A quarter of a second matters |

When planning a website, marketers focus on functionalities, user experience (UX) and appearance, which is supposed to reflect the desired brand image. And rightly so. But it is worth remembering that UX, the subjective impression of the user, and finally – conversions and the implementation of business plans – are affected by the speed of the website. And significantly.

The problem concerns especially e-commerce. According to calculations by Bain & Co., quoted by IBM, A 5% reduction in customer churn caused by a negative UX could result in a 25-125% increase in profitability e-commerce, depending on the industry. Each user has a different tolerance for long page loading. But a number of observations confirm that it is clear the limit is 4 seconds – at least half of us can’t take it anymore. Also, most conversions happen on pages that take less than 4 seconds to load. Reducing the page load time always gives a significant increase in the conversion rate and profitability of the store – both for a global giant and a large specialist store.

The matter is even more important in connection with the spread of web browsing on mobile devices. 2 years ago in the US 4 out of 10 users left mobile pages that didn’t load within 3 seconds. Thus, the expectations of the user of a mobile device are even higher than those of a “desktop user”. A complex study by Radware showed that slow mobile pages cause a significant increase in frustration and decrease in engagement during the visit.

What’s more – this negative experience also affects the future of the user’s relationship with the brand: It lowers the desire to buy and even builds negative connotations brands with characteristics like “boring”, “inelegant”, “clumsy”. Thus performance website can significantly affect the perception of the brand.

So we know that it is worth investing. Another question arises – how much and what, because it is known that the marginal utility of each investment decreases. Therefore, what is the impact of page load speed on business results? Microsoft and Google specialists say about 250 milliseconds, that is 1/4 second. The psychology of perception knows this value – 250-350 ms is the average eye fixation time. Because our sight works a bit like a radar, in 2 modes: searching and tracking. In search mode, the moving eyeballs stop for 1/4-1/3 of a second on objects in the environment so that the brain, not yet consciously, assesses whether the object is worth tracking – this is called fixation. This means that the distraction and impatience of the “typical Internet user” have already reached a biological limit. And so the race to his wallet is fierce.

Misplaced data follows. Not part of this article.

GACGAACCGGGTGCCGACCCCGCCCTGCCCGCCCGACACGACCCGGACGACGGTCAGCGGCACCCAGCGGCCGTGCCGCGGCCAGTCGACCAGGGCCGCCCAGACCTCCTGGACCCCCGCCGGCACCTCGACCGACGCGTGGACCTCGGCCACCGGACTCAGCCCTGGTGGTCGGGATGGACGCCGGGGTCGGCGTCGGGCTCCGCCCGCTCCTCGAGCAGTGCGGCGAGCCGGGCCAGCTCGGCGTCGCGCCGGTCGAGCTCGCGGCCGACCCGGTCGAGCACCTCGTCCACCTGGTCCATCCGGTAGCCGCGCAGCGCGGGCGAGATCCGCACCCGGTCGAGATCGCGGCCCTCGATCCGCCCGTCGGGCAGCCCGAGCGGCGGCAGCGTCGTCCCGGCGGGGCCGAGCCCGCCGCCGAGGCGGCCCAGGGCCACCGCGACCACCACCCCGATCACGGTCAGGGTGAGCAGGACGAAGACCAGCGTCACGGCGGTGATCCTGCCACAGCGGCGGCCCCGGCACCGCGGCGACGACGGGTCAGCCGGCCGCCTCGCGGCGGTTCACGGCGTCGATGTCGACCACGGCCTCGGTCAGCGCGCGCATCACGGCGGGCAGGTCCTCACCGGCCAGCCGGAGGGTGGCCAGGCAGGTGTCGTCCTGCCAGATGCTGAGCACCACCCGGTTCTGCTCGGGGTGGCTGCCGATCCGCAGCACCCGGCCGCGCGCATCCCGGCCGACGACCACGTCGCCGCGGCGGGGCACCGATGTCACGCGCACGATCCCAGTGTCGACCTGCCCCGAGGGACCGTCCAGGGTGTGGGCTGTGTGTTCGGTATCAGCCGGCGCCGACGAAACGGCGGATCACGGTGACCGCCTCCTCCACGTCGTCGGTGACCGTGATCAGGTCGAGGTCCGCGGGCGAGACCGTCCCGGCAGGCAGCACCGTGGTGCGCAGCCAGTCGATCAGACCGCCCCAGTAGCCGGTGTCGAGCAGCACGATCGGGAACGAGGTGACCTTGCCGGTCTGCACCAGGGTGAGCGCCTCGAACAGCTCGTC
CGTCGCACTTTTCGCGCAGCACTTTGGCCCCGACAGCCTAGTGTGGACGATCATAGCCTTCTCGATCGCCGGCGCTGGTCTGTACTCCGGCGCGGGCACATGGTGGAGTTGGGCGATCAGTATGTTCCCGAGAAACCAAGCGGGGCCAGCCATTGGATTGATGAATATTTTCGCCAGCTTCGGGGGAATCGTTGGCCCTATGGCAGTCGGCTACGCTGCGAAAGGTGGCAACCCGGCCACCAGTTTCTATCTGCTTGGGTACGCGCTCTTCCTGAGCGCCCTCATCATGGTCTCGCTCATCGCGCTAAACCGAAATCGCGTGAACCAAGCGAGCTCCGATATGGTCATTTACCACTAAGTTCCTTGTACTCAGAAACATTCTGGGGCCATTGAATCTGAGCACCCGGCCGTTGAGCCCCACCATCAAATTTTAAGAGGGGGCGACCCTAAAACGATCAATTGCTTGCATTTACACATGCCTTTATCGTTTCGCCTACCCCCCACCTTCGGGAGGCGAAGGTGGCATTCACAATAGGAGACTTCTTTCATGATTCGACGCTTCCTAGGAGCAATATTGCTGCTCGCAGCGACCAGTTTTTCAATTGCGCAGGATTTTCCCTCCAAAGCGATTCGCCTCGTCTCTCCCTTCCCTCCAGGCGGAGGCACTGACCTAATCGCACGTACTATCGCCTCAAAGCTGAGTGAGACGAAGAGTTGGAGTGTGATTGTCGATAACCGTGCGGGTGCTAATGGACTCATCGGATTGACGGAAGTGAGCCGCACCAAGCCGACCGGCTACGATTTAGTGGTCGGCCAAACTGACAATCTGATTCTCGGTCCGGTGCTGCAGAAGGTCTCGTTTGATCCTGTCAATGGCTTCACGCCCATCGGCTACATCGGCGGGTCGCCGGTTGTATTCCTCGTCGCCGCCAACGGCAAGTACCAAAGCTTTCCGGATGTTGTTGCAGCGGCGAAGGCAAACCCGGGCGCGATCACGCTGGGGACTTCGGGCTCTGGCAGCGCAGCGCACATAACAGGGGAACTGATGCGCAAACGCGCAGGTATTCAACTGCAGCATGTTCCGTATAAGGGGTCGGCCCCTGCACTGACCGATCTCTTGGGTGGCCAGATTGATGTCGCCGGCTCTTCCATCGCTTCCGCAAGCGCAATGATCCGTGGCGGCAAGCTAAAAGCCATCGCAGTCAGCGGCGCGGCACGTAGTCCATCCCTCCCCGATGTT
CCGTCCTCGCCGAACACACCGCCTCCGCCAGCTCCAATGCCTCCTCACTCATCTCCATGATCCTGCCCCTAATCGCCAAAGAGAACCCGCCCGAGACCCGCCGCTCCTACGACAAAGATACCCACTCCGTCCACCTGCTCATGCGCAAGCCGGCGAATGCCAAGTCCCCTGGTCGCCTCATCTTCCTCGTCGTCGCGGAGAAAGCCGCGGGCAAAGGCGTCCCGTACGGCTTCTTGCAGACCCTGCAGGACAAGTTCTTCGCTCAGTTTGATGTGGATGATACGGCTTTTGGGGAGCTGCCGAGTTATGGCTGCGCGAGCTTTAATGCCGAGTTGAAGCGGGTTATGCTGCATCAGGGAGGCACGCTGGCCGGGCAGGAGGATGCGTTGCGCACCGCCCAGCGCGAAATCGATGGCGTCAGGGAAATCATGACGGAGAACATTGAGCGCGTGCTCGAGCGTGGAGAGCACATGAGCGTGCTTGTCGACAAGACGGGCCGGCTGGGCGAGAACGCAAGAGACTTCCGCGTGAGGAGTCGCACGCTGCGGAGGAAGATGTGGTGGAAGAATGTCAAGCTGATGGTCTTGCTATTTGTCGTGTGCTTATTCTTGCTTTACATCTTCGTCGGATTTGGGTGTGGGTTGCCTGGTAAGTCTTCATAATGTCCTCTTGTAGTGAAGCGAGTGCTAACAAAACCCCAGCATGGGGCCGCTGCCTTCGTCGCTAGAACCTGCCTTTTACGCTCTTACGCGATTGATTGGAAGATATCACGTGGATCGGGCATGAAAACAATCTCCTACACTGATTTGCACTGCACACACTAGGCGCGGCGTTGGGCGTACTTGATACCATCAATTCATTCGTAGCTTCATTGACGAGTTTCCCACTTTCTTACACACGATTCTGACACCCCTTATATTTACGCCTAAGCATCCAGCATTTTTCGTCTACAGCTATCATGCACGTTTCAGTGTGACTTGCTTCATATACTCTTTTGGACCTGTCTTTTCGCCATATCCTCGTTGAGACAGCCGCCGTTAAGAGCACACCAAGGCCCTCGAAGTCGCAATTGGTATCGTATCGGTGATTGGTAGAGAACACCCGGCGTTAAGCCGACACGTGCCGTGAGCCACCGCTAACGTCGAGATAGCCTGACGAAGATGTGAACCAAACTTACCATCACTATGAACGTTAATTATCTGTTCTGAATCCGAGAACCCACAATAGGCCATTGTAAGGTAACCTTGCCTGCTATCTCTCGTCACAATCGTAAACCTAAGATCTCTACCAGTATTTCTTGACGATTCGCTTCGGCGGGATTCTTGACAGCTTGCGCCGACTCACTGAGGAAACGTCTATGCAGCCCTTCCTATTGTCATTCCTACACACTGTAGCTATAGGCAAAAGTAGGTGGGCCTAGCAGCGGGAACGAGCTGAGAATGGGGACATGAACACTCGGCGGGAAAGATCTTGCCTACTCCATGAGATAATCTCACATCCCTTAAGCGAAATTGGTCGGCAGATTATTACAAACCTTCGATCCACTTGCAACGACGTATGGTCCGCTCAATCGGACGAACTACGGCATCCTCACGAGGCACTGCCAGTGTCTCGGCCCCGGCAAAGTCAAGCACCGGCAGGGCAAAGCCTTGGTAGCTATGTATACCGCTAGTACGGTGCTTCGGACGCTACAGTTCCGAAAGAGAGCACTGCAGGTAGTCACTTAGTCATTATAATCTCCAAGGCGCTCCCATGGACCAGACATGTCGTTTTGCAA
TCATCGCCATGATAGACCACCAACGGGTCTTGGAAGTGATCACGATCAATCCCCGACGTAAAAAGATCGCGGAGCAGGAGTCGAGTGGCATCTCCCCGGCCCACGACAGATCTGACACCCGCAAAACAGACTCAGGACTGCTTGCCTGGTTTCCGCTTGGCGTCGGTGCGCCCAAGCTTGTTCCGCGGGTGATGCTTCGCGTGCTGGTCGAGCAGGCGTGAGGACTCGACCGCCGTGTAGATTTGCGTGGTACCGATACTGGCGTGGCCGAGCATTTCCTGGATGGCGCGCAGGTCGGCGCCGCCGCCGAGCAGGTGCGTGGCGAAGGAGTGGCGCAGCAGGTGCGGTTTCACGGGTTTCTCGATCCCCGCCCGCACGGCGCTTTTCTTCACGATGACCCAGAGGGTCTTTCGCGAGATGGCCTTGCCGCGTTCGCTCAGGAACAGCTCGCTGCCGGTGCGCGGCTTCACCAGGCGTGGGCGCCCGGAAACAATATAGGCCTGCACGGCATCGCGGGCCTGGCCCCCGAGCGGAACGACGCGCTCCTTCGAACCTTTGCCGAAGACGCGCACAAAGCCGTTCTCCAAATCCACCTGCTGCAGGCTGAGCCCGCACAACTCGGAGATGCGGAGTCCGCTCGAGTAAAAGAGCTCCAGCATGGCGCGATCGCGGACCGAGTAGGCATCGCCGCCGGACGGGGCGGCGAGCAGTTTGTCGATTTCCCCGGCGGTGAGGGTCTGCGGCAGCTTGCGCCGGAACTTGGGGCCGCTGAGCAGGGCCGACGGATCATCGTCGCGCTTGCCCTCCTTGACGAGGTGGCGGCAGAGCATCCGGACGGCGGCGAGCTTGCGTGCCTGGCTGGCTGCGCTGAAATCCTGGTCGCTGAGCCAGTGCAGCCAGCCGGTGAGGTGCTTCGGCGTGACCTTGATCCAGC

I remember when the first WYSIWYG website editors appeared. Many people said then: why do we need programmers, if you can put together a page yourself in Pajączek or even Powerpoint. One of the arguments for a professional approach was the redundant code generated by these editors. Its processing took time for computers, and above all – it consumed the resources of Internet connections. In times when the dial-up modem was king, it was a really important argument. I guess the story has come full circle. Today, anyone can build a very nice and rich website using even WordPress, hundreds of templates and thousands of plugins. However, the growing demands on the usability of websites mean that a modern website can also be slow. And the problem lies not so much in the link resources as in the user’s attention resources. That’s why professional website coding is a worthwhile investment.

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